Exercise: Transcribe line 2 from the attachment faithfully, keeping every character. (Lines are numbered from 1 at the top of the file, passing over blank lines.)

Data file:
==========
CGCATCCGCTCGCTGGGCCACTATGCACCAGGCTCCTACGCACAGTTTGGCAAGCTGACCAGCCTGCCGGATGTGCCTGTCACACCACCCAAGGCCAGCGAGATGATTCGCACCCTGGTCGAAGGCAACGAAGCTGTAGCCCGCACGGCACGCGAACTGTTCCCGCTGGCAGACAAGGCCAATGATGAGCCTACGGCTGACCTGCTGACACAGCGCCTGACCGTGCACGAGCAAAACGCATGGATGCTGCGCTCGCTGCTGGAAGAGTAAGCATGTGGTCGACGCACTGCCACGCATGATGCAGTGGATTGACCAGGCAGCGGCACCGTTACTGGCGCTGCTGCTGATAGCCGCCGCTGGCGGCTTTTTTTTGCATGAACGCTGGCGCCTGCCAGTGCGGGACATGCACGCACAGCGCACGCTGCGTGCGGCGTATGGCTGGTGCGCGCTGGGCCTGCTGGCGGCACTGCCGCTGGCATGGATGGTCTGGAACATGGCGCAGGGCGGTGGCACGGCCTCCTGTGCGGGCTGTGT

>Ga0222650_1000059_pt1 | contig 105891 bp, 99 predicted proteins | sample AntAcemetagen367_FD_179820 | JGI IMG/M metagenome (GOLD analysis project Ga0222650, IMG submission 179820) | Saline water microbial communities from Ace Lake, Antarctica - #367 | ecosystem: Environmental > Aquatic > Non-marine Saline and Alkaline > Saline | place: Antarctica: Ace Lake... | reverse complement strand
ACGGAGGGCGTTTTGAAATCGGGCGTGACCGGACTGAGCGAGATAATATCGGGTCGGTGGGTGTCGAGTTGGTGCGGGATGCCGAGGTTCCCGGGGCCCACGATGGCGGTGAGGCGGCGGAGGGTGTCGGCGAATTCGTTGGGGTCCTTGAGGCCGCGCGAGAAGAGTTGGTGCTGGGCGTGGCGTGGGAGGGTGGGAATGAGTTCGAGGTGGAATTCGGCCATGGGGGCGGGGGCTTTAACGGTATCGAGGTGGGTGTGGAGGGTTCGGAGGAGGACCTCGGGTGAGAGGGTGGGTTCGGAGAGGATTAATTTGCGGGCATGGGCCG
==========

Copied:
>Ga0222650_1000059_pt1 | contig 105891 bp, 99 predicted proteins | sample AntAcemetagen367_FD_179820 | JGI IMG/M metagenome (GOLD analysis project Ga0222650, IMG submission 179820) | Saline water microbial communities from Ace Lake, Antarctica - #367 | ecosystem: Environmental > Aquatic > Non-marine Saline and Alkaline > Saline | place: Antarctica: Ace Lake... | reverse complement strand